Cities such as Bilbao, Valencia and Oviedo are all looking to do something about their street names; in particular Cádiz, where only 8 streets are named after women.
|The rename of streets in Spain is very welcome|
Spanish urban planning expert Professor Arias Chachero talked to newspaper El Diario, saying that the situation seemed to be a physical manifestation of the outdated idea that women belong in the home and not out on the street.
While the Spanish Historical Memory Law was introduced in 2007 to formally condemn the fascist regime and eliminate all ties to it, it went unenforced so as to avoid affronting sensitive collective memories. Things have changed following the huge gains that left-leaning political party Podemos made during the local elections in May 2015.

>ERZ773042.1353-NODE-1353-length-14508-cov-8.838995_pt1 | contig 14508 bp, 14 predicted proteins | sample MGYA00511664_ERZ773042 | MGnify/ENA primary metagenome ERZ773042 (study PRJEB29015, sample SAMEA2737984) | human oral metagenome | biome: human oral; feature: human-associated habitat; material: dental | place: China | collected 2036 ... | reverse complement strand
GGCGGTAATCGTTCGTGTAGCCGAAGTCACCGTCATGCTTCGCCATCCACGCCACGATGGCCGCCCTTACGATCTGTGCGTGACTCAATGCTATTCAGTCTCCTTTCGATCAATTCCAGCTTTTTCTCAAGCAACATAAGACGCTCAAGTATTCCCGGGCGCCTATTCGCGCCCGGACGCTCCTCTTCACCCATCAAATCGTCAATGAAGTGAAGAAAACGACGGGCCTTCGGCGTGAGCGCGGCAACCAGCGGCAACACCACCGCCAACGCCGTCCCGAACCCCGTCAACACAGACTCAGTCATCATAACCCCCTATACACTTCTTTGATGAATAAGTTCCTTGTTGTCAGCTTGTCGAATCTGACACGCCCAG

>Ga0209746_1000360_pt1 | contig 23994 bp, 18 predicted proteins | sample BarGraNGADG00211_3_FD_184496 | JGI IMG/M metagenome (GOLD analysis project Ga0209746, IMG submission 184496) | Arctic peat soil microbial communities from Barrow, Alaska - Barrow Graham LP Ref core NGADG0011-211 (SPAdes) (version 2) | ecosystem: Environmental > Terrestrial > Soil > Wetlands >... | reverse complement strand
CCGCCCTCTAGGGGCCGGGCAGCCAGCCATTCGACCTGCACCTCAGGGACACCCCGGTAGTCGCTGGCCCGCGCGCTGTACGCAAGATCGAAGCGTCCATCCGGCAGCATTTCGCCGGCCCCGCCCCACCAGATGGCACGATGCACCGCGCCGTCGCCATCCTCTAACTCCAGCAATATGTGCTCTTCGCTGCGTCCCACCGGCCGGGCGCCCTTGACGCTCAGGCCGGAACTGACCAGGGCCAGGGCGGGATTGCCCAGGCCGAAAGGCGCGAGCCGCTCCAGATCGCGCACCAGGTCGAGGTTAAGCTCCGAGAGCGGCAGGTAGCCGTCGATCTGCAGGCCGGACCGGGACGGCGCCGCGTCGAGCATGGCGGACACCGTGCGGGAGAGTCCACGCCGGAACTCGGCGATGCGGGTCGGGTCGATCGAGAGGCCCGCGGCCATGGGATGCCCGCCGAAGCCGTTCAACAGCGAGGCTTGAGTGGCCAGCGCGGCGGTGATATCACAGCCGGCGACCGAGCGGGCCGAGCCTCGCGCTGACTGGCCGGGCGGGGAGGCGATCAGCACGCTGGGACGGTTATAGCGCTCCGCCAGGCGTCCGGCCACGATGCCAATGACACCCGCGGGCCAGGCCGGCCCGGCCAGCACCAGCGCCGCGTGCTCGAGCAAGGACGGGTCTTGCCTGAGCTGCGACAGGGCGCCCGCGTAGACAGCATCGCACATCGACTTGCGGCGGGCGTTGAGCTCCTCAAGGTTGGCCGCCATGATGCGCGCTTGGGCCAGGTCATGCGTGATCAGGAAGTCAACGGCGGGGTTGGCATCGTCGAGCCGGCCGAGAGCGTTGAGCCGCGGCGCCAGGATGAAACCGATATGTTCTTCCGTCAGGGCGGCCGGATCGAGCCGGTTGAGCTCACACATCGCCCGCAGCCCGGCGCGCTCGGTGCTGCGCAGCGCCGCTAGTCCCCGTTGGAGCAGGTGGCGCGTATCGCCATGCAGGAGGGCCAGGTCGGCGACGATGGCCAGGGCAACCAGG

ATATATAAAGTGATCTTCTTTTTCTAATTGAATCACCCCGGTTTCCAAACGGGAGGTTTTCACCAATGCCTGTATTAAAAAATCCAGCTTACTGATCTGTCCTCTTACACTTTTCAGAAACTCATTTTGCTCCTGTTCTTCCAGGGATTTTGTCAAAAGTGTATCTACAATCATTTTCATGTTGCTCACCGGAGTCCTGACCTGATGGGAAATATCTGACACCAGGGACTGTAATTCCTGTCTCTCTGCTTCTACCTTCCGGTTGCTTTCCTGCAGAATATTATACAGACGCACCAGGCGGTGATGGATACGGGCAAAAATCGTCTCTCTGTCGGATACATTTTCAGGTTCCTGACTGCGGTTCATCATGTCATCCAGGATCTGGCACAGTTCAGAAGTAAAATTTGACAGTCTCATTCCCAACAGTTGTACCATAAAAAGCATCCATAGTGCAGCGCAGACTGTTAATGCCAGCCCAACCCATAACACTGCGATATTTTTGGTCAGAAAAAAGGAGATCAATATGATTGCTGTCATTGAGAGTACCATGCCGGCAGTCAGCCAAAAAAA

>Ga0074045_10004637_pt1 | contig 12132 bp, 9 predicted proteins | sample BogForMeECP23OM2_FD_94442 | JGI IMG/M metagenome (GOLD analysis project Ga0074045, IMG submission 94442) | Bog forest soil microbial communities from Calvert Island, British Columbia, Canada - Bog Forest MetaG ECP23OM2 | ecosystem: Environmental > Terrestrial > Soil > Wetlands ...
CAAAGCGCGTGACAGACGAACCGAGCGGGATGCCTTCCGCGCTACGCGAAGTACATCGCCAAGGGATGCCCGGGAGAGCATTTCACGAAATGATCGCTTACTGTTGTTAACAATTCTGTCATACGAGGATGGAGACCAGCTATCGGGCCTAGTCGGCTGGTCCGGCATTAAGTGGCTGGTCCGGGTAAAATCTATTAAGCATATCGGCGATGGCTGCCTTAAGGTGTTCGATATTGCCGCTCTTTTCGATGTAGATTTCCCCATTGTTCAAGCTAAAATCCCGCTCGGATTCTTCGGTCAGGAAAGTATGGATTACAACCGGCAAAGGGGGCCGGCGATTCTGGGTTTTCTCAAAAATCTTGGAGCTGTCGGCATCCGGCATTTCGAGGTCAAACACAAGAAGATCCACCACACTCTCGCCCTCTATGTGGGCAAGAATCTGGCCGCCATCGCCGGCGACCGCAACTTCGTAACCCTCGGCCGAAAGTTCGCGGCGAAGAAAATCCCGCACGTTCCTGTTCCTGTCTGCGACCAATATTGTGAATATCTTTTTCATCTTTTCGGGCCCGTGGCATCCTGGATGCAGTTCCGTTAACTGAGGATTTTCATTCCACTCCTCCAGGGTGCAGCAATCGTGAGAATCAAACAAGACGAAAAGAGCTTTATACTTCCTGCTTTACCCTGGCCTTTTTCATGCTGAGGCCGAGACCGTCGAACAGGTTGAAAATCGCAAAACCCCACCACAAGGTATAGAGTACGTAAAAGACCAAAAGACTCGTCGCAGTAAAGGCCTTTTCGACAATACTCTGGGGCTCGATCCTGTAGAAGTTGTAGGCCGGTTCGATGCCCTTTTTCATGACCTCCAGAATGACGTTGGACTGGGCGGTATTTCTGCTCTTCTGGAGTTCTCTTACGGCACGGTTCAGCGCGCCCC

As far as the streets that are already named for women go, almost all of them are named after nuns or female saints, though there was a controversial change in 2014 when one of the city squares of Madrid was renamed Plaza Margaret Thatcher.
As you might have expected some cities were quicker to adapt than others. Córdoba was well ahead of the curve as they ruled back in 2005 that half of the new street names should honour women. A thoroughfare in Madrid which is named for fascist general Andrés Saliquet is getting a name change and will soon be named, perhaps fittingly, in honour of Soledad Cazorla, who was the first female prosecutor in Spain to specialise in gender violence cases.
Citizens in León nominated women such as Rosa Parks, Frida Kahlo, Jane Austen, and local inventor Ángela Ruiz Robles for new street names last month. The name changes are already being introduced in places such as Bilbao, Valencia, and Oviedo, along with Cádiz where only 8 streets out of 736 bear the name of a woman.
So who would you like to see have their name immortalised in the streets of Málaga? Calle Michelle Obama has a nice ring to it.